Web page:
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Selichot

What is Selichot?

The beginning of the High Holy Days season is marked by the observance of Selichot.  Selichot is held on the Saturday night preceding Rosh Hashanah.  Traditionally, if Rosh Hashanah starts the following Monday or Tuesday, then Selichot is observed the preceding Saturday so that there are at least three days between Selichot and Rosh Hashanah.  This service is designed to help worshippers direct their hearts and minds to the process of teshuvah, meaning "return", as in, turning away from sin. A fundamental part of the Selichot service is the recitation of the "Thirteen Attributes" of God's mercy that were revealed to Moses after the sin of the golden calf (Exodus 34:6-7).  The service is quite moving, as we search introspectively within ourselves and recite pleas for mercy.  The melodies for the Selichot service are evocative, while offering hope for change and a better life.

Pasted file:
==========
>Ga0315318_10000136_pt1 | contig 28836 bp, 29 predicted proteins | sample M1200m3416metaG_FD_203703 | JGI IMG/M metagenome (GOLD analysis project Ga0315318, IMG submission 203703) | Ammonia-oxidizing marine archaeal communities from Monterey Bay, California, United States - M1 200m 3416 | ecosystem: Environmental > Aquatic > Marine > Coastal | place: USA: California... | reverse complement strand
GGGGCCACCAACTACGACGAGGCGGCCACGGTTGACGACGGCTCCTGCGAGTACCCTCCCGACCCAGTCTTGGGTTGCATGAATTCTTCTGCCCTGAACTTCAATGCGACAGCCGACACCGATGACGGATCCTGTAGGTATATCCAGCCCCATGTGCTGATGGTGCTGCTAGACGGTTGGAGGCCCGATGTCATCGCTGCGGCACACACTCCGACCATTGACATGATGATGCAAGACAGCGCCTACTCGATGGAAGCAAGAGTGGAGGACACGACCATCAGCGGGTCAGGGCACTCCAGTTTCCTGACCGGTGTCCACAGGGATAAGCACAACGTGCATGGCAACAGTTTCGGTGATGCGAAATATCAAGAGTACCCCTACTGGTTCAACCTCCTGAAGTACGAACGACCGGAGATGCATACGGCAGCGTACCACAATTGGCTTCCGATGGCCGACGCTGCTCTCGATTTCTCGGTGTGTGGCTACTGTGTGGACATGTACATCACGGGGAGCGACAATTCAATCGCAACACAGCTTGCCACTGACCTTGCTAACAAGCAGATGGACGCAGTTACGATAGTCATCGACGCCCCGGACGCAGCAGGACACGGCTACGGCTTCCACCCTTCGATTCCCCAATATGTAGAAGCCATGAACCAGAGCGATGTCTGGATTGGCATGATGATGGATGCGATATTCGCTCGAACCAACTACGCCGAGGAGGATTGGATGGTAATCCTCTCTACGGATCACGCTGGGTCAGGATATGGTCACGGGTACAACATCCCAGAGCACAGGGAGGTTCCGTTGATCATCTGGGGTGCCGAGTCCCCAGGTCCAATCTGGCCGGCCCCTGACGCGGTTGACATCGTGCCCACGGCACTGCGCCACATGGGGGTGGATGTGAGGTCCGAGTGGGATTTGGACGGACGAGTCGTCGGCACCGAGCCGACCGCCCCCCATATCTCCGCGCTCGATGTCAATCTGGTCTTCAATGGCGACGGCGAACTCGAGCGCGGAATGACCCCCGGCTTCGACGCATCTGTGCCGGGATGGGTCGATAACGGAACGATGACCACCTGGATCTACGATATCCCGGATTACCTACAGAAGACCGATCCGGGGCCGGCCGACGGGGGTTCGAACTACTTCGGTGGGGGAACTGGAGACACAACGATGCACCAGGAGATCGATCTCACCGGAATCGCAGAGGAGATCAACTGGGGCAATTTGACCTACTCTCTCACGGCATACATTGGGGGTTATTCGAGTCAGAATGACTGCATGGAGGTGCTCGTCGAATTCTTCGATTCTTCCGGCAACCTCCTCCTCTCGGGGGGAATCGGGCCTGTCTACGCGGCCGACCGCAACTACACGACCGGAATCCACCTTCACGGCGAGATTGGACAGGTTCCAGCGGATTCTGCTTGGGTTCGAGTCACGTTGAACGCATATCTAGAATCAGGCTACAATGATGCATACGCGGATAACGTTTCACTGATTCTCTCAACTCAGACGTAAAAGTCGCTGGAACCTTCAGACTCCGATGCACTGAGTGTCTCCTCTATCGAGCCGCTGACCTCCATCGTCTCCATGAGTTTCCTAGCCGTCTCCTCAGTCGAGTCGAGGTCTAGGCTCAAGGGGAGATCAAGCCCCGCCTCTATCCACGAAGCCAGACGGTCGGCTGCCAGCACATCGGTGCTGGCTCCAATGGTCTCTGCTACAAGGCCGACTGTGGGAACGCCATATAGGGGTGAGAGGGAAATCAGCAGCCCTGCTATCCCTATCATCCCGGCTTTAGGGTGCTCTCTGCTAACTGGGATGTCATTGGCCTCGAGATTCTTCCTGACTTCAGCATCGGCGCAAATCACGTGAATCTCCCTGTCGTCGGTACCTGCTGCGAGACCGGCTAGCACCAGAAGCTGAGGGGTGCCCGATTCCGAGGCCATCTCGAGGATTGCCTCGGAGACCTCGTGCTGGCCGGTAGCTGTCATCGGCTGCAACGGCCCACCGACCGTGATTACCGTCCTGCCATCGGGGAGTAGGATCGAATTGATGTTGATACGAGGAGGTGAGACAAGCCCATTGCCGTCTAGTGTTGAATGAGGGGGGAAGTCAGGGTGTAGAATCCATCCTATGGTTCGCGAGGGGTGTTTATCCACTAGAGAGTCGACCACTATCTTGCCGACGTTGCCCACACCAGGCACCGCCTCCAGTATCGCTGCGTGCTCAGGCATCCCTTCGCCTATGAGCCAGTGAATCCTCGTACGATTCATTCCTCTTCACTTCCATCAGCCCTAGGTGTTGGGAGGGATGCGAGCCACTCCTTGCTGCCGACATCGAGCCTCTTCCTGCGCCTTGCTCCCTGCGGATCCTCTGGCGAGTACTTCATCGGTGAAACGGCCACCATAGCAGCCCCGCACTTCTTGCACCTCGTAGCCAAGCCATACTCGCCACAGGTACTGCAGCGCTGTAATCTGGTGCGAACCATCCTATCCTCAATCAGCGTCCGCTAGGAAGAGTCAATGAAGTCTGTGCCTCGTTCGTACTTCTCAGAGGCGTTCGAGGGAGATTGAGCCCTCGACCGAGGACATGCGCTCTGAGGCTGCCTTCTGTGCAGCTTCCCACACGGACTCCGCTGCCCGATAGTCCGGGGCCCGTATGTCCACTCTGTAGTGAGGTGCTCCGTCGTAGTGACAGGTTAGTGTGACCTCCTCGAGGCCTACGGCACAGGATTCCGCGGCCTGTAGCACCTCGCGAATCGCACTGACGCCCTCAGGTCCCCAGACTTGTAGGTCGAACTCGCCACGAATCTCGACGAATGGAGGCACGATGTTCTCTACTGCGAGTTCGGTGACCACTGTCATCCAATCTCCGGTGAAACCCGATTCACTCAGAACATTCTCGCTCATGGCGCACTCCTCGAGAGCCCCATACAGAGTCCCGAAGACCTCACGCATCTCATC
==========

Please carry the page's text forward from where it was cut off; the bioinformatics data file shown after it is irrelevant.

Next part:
Temple Emanu-El traditionally observes Selichot by showing a thought-provoking film followed by a discussion with the rabbi, and ending the evening with the Selichot service, enhanced by music from the High Holy Day Choir. 

Rosh Hashanah

What does Rosh Hashanah mean?

Rosh Hashanah is Hebrew for "head of the year" (literally), or "beginning of the year" (figuratively).  In the Torah, we read, "In the seventh month, on the first day of the month, there shall be a sacred assembly, a cessation from work, a day of commemoration proclaimed by the sound of the shofar" (Numbers 29:1).  Therefore, we celebrate Rosh Hashanah on the first and second days of Tishrei, the seventh month of the Jewish calendar.

Temple Emanu-El holds Erev Rosh Hashanah as well as First and Second Day Rosh Hashanah services, along with providing childcare and youth programming for Erev Rosh Hashanah and First Day Rosh Hashanah.

Learn more about Rosh Hashanah

Fri, September 25 2020 7 Tishrei 5781